CST-100Boeing is one of four companies (the others are SpaceX, Sierra Nevada Corp., and Blue Origin) currently being funded by NASA to develop a smaller, more economical replacement for the Space Shuttle as part of NASA's Commercial Crew Development program. Servicing the International Space Station would be the main focus for the CST-100, although the company has said that the vehicle could also be used for space tourism and for excursions to the space station planned by Bigelow Aerospace.
The CST-100 is slightly wider than the Apollo capsule, with a base about 4.5m (15ft) across, and has a maximum crew capacity of 7. It would be re-usable for up to 10 missions, be launched by an Atlas V, Delta IV, or a Falcon 9 rocket, and land using parachutes. The Boeing space capsule could be operational by 2015.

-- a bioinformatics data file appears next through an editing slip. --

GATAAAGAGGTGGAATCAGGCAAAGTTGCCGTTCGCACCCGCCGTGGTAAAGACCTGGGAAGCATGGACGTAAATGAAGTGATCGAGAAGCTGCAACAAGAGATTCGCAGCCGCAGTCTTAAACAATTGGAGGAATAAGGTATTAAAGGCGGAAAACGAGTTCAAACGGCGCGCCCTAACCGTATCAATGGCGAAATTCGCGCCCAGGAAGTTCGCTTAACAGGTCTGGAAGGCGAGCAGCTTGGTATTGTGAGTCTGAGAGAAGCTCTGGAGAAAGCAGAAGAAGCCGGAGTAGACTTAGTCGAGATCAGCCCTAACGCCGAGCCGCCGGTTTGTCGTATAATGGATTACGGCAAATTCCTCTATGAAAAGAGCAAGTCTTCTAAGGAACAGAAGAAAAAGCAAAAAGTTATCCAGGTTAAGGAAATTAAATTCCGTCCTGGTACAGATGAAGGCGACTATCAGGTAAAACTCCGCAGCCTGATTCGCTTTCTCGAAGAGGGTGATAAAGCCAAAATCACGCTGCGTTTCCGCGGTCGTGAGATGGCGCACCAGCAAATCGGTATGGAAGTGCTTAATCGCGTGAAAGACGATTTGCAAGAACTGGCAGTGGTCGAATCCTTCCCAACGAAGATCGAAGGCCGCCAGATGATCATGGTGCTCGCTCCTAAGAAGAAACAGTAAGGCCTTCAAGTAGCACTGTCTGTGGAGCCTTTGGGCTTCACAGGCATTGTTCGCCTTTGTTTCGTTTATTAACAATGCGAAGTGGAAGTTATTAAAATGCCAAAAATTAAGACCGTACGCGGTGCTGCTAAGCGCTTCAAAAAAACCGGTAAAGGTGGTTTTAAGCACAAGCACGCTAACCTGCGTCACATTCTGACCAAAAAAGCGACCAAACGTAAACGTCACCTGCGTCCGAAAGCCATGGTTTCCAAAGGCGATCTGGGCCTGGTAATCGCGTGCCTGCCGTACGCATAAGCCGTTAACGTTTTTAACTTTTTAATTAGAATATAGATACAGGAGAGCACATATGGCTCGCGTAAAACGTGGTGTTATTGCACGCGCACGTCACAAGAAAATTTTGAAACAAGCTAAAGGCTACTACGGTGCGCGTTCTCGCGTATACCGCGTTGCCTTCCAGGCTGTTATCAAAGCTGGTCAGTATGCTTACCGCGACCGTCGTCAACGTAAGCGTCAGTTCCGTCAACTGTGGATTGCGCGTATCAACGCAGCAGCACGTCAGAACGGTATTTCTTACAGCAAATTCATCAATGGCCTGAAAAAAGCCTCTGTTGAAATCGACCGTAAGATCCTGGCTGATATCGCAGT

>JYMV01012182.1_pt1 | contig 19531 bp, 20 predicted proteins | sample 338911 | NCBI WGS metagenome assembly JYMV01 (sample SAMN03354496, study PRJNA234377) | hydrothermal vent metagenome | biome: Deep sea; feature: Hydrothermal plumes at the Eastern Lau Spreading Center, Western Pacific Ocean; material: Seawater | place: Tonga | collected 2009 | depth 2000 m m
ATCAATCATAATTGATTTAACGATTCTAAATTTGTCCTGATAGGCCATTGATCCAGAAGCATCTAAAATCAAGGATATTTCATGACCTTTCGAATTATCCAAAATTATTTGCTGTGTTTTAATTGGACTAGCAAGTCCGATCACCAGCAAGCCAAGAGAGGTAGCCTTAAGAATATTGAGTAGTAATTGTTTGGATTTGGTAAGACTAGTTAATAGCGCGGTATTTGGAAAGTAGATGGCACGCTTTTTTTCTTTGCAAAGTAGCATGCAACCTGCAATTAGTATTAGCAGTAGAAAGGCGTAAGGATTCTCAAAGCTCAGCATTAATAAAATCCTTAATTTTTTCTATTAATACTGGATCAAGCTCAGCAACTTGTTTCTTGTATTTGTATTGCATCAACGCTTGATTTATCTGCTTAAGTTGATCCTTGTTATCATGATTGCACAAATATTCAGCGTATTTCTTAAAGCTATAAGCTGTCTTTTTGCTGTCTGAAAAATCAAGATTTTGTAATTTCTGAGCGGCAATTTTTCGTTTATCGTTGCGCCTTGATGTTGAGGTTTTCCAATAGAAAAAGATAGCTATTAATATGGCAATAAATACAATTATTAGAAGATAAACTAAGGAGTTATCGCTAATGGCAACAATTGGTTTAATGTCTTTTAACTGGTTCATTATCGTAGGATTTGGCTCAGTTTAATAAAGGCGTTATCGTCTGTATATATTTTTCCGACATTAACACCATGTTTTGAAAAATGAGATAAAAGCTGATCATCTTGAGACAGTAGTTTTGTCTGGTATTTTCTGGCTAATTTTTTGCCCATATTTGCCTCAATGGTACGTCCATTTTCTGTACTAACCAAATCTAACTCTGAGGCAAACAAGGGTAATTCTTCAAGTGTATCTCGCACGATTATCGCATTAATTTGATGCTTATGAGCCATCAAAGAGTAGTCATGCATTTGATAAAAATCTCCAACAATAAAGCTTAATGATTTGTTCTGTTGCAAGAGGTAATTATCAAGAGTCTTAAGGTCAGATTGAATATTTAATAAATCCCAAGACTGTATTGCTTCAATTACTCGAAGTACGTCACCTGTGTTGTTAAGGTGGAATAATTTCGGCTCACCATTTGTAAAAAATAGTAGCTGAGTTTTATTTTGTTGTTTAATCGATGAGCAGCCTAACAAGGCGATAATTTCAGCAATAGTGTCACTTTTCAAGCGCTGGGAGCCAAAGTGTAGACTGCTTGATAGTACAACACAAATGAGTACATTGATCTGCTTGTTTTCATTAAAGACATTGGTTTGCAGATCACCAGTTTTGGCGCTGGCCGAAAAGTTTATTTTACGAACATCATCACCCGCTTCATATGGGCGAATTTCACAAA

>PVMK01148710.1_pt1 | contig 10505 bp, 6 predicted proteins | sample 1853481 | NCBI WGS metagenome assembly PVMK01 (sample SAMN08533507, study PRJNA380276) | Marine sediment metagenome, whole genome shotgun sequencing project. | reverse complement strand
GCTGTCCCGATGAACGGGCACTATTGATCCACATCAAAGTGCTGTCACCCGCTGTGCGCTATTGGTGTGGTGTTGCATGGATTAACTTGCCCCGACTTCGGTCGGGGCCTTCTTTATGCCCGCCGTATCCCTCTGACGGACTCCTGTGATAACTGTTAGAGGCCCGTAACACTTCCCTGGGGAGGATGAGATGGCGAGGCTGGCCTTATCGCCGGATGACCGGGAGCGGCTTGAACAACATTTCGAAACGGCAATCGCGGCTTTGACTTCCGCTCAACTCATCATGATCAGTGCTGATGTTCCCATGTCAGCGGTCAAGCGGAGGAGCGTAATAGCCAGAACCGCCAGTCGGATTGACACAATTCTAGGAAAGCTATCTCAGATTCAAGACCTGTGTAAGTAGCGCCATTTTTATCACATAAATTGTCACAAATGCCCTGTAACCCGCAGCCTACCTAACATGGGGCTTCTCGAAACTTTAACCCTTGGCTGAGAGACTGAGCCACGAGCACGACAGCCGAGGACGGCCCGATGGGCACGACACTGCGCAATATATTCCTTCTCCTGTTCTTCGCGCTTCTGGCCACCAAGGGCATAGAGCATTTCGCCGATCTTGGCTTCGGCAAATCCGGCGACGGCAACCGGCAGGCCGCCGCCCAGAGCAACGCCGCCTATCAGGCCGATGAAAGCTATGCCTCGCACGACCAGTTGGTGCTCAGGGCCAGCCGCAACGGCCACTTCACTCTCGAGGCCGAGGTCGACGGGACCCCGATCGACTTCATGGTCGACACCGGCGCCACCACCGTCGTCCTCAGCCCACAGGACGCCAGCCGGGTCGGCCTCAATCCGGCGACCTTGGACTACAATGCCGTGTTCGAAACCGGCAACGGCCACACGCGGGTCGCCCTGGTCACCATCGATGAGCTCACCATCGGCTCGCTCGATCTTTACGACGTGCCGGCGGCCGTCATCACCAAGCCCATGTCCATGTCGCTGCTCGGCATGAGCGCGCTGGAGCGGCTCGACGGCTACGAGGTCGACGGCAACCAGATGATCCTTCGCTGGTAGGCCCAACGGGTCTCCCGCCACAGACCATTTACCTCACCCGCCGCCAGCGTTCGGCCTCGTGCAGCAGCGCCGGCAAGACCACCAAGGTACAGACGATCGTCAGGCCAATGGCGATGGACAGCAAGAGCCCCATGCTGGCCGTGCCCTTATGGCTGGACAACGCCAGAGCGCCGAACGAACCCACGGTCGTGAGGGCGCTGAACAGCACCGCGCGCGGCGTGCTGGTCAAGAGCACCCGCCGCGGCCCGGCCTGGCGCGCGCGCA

Boeing company historyBoeing was formed by the American industrialist William E. Boeing (1881–1956) a few months after he and a Navy officer, G. Conrad Westerveldt, developed the "B&W" seaplane – a two-seater aircraft with twin floats.
Originally incorporated as Pacific Aero Products Company (1916), Boeing, after two other incarnations, assumed its current name in 1961. The company pioneered the development of single-wing airplanes in the 1930s and also developed bomber aircraft – the B-17 Flying Fortress and the B-29 Superfortress – which played prominent roles in World War II. It produced America's first jet airliner, the Boeing 707 in 1954/55, and was the world's largest producer of commercial aircraft in the second half of the 20th century..
In 1996, it merged with Rockwell (which had evolved from North American Aviation and included Rocketdyne) and in 1997 merged with McDonnell Douglas.
Related category AEROSPACE AND RELATED COMPANIES
Sources: Boeing, NASA
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